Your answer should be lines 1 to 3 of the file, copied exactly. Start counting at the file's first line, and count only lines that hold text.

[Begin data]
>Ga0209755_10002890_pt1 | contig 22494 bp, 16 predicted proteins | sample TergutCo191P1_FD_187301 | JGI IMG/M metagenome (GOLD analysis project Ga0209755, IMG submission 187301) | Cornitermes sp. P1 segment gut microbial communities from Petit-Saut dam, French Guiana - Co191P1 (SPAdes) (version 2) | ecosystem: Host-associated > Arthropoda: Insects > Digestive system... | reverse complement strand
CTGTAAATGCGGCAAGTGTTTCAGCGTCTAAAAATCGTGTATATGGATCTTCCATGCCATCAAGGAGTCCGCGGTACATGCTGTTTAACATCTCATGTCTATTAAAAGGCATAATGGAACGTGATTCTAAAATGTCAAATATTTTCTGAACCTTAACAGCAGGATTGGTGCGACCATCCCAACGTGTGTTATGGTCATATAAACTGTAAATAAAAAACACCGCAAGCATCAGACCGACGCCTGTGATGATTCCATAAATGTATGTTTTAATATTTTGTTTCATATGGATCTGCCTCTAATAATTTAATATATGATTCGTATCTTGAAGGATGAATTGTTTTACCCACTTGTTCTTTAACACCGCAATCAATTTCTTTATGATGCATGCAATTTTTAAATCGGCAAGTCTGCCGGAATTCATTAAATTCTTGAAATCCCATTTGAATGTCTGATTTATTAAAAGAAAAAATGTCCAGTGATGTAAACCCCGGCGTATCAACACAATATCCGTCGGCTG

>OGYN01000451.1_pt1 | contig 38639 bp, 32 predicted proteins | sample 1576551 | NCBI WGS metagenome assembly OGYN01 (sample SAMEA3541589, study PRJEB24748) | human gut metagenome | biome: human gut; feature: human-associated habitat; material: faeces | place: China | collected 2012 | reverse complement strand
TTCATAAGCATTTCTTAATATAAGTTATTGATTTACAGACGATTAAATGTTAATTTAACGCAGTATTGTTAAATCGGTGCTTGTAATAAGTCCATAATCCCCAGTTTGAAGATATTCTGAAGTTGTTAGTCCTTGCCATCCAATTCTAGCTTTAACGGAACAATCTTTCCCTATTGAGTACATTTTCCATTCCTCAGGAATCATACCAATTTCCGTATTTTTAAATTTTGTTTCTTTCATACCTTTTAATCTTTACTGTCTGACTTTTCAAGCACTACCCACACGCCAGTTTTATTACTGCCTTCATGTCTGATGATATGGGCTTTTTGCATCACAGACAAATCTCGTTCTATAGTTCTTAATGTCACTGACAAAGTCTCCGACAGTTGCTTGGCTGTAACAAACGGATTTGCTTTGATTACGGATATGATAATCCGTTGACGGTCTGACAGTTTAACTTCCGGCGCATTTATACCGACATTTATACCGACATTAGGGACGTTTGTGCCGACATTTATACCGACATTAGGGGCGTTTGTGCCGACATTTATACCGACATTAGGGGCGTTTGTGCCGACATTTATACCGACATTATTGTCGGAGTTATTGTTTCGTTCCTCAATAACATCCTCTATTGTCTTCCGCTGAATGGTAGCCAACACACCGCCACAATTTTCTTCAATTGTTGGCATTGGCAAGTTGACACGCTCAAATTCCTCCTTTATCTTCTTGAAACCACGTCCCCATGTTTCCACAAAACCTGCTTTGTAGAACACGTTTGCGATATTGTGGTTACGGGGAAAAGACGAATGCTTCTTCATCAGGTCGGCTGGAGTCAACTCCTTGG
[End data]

>Ga0209755_10002890_pt1 | contig 22494 bp, 16 predicted proteins | sample TergutCo191P1_FD_187301 | JGI IMG/M metagenome (GOLD analysis project Ga0209755, IMG submission 187301) | Cornitermes sp. P1 segment gut microbial communities from Petit-Saut dam, French Guiana - Co191P1 (SPAdes) (version 2) | ecosystem: Host-associated > Arthropoda: Insects > Digestive system... | reverse complement strand
CTGTAAATGCGGCAAGTGTTTCAGCGTCTAAAAATCGTGTATATGGATCTTCCATGCCATCAAGGAGTCCGCGGTACATGCTGTTTAACATCTCATGTCTATTAAAAGGCATAATGGAACGTGATTCTAAAATGTCAAATATTTTCTGAACCTTAACAGCAGGATTGGTGCGACCATCCCAACGTGTGTTATGGTCATATAAACTGTAAATAAAAAACACCGCAAGCATCAGACCGACGCCTGTGATGATTCCATAAATGTATGTTTTAATATTTTGTTTCATATGGATCTGCCTCTAATAATTTAATATATGATTCGTATCTTGAAGGATGAATTGTTTTACCCACTTGTTCTTTAACACCGCAATCAATTTCTTTATGATGCATGCAATTTTTAAATCGGCAAGTCTGCCGGAATTCATTAAATTCTTGAAATCCCATTTGAATGTCTGATTTATTAAAAGAAAAAATGTCCAGTGATGTAAACCCCGGCGTATCAACACAATATCCGTCGGCTG

>OGYN01000451.1_pt1 | contig 38639 bp, 32 predicted proteins | sample 1576551 | NCBI WGS metagenome assembly OGYN01 (sample SAMEA3541589, study PRJEB24748) | human gut metagenome | biome: human gut; feature: human-associated habitat; material: faeces | place: China | collected 2012 | reverse complement strand